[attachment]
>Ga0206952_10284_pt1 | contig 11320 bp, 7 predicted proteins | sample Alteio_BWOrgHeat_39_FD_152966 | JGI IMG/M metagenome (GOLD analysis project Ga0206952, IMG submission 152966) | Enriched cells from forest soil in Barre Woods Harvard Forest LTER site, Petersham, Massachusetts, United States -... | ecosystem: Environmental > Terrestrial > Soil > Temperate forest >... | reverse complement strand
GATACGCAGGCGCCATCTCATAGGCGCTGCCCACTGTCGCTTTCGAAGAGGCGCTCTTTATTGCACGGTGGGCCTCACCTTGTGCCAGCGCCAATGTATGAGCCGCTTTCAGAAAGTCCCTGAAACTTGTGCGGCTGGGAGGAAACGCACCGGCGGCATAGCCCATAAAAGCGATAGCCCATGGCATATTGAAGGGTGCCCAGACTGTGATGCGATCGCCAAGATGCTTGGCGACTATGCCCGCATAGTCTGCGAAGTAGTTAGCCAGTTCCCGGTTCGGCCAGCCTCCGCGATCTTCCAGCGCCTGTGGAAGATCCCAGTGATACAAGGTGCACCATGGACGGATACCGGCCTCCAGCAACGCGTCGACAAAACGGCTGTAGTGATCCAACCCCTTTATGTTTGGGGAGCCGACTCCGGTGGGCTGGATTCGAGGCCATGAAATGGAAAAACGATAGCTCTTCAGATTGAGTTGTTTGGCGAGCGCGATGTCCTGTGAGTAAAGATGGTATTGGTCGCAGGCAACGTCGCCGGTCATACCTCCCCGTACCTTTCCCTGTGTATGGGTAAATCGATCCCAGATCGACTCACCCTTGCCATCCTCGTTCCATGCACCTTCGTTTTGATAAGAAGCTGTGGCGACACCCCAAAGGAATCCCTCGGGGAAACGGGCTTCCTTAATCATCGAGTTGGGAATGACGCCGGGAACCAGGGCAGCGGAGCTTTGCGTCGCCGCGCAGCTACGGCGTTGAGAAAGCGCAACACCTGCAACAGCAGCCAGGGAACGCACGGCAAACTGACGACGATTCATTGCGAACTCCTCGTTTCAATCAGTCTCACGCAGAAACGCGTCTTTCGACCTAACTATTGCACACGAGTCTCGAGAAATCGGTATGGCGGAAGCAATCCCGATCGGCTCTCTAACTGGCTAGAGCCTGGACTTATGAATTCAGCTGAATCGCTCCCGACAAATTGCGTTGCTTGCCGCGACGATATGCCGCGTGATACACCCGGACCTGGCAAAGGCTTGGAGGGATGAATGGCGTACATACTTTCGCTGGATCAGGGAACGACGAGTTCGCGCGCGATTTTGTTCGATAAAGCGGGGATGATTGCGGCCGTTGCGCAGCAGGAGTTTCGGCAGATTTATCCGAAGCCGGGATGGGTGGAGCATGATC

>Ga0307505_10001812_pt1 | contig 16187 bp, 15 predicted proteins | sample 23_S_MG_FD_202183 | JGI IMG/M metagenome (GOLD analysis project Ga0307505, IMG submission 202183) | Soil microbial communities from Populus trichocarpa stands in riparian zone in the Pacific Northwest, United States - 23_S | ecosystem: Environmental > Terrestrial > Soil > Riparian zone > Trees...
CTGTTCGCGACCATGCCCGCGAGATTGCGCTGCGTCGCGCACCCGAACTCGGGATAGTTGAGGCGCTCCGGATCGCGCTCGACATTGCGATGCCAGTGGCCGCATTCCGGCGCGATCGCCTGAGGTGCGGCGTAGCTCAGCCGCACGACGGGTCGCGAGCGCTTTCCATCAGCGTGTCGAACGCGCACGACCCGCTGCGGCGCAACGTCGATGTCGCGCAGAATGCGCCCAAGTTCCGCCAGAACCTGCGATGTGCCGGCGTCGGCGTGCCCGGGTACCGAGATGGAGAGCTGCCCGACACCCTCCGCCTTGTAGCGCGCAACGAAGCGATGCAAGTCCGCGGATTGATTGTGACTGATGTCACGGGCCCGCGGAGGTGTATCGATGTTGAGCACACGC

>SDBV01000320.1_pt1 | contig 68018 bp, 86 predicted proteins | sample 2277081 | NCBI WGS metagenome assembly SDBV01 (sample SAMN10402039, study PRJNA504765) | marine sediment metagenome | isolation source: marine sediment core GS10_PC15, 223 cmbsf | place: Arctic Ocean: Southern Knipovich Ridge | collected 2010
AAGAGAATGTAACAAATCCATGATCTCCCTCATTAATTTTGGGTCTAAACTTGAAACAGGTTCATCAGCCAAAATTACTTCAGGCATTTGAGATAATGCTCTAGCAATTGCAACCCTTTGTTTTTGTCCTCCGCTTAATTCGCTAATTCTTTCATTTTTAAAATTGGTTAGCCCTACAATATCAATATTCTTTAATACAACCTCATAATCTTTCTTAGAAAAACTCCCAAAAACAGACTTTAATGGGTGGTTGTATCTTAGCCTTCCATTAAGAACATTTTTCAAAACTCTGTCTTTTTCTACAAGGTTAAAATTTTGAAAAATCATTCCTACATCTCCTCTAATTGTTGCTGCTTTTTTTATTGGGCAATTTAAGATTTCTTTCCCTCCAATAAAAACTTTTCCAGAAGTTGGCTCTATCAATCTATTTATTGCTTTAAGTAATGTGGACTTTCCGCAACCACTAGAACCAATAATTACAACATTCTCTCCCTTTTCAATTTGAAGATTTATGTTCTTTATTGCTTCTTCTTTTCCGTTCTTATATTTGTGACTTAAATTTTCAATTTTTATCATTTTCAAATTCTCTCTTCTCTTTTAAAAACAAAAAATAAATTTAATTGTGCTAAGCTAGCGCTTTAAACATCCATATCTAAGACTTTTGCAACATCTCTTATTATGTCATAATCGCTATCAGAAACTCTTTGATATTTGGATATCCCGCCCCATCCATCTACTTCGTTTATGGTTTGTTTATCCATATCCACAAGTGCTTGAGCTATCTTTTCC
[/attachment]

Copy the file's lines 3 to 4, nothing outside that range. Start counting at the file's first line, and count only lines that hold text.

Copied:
>Ga0307505_10001812_pt1 | contig 16187 bp, 15 predicted proteins | sample 23_S_MG_FD_202183 | JGI IMG/M metagenome (GOLD analysis project Ga0307505, IMG submission 202183) | Soil microbial communities from Populus trichocarpa stands in riparian zone in the Pacific Northwest, United States - 23_S | ecosystem: Environmental > Terrestrial > Soil > Riparian zone > Trees...
CTGTTCGCGACCATGCCCGCGAGATTGCGCTGCGTCGCGCACCCGAACTCGGGATAGTTGAGGCGCTCCGGATCGCGCTCGACATTGCGATGCCAGTGGCCGCATTCCGGCGCGATCGCCTGAGGTGCGGCGTAGCTCAGCCGCACGACGGGTCGCGAGCGCTTTCCATCAGCGTGTCGAACGCGCACGACCCGCTGCGGCGCAACGTCGATGTCGCGCAGAATGCGCCCAAGTTCCGCCAGAACCTGCGATGTGCCGGCGTCGGCGTGCCCGGGTACCGAGATGGAGAGCTGCCCGACACCCTCCGCCTTGTAGCGCGCAACGAAGCGATGCAAGTCCGCGGATTGATTGTGACTGATGTCACGGGCCCGCGGAGGTGTATCGATGTTGAGCACACGC